EVANSTON, Illinois, January 25, 2011 (ENS) - Extinction cascades are often observed following the loss of a key species within an ecosystem. As the system changes to compensate for the loss, availability of food, territory and other resources to each of the remaining species can fluctuate wildly, creating a boom-or-bust environment that can lead to even more extinctions.
New research at Northwestern University has found that more than 70 percent of these extinctions are preventable, assuming that the ecosystem can be brought into balance and no new factors are introduced.
Northwestern University physics professor Adilson Motter and his student, Sagar Sahasrabudhe, have developed a mathematical model to describe interactions within ecological food webs that could rescue fragile ecosystems and halt complex cascade events.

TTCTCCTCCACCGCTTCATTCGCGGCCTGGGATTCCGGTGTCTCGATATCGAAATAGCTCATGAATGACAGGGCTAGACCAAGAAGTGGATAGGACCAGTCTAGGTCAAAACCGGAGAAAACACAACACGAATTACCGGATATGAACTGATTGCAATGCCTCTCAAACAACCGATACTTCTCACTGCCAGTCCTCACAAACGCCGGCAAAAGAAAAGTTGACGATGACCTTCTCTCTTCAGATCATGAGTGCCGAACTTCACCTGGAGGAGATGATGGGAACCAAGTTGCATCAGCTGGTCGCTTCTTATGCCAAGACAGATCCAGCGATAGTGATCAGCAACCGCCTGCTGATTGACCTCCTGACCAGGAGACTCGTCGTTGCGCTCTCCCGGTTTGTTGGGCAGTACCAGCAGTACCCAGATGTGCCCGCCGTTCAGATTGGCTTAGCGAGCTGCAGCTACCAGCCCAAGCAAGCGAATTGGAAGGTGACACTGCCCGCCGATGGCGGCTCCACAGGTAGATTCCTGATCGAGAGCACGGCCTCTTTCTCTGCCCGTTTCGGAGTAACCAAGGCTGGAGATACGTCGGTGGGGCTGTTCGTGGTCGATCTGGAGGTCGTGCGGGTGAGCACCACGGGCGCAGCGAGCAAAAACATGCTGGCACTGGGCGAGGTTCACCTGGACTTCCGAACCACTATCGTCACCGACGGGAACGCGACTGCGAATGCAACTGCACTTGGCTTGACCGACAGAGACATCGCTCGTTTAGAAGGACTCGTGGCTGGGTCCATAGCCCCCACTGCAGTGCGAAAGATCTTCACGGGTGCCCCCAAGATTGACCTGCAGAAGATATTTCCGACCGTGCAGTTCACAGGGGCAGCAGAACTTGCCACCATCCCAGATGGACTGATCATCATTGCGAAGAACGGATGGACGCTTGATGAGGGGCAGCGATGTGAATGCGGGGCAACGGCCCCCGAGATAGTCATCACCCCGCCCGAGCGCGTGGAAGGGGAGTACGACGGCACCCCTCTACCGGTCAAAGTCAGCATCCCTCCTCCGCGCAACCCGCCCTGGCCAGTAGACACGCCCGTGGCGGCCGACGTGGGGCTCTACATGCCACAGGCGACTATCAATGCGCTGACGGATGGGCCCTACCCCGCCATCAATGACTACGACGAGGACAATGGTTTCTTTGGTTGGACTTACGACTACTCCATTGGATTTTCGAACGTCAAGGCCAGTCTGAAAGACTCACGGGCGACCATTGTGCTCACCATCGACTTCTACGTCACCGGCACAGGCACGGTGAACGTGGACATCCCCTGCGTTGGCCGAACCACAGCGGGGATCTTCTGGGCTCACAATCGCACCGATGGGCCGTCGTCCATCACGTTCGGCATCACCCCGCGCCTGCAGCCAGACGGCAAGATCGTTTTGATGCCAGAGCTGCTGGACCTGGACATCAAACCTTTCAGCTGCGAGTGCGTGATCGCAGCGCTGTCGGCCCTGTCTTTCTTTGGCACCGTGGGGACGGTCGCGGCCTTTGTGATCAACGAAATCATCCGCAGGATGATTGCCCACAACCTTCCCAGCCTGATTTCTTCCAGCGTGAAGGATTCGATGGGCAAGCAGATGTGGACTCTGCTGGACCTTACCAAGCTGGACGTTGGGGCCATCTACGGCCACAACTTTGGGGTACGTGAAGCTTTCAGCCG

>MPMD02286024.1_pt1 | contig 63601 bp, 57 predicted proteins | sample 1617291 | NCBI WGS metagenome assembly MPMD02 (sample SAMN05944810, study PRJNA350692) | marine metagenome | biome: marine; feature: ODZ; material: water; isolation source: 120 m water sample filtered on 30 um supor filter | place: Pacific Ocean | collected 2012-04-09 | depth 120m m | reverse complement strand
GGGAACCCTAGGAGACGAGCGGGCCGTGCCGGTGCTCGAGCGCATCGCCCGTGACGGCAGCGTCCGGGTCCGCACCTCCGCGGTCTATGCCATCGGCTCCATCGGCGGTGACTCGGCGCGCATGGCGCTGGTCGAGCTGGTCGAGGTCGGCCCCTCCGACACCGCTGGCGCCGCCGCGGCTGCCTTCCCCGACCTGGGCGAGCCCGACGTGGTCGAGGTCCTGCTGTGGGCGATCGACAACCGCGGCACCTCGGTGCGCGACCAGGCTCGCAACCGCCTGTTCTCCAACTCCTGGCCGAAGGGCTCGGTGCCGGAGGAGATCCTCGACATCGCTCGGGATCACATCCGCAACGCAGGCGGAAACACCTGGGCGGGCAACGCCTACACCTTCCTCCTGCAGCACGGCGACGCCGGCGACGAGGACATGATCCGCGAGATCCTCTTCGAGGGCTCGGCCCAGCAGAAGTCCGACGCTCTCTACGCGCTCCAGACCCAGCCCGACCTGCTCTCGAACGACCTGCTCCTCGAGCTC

Published in the January 25 issue of the journal Nature Communications, their study illustrates how human intervention may be effective in species conservation.
"Our study provides a theoretical basis for management efforts that would aim to mitigate extinction cascades in food web networks," Motter said.
The scientists found evidence that some extinctions are caused not by a primary disturbance but as the result of a cascade.
"We find that extinction cascades can often be mitigated by suppressing, rather than enhancing, the populations of specific species," he said.
Motter and his team conclude that large-scale failures can be avoided by focusing on preventing the waves of failure that follow the initial event. …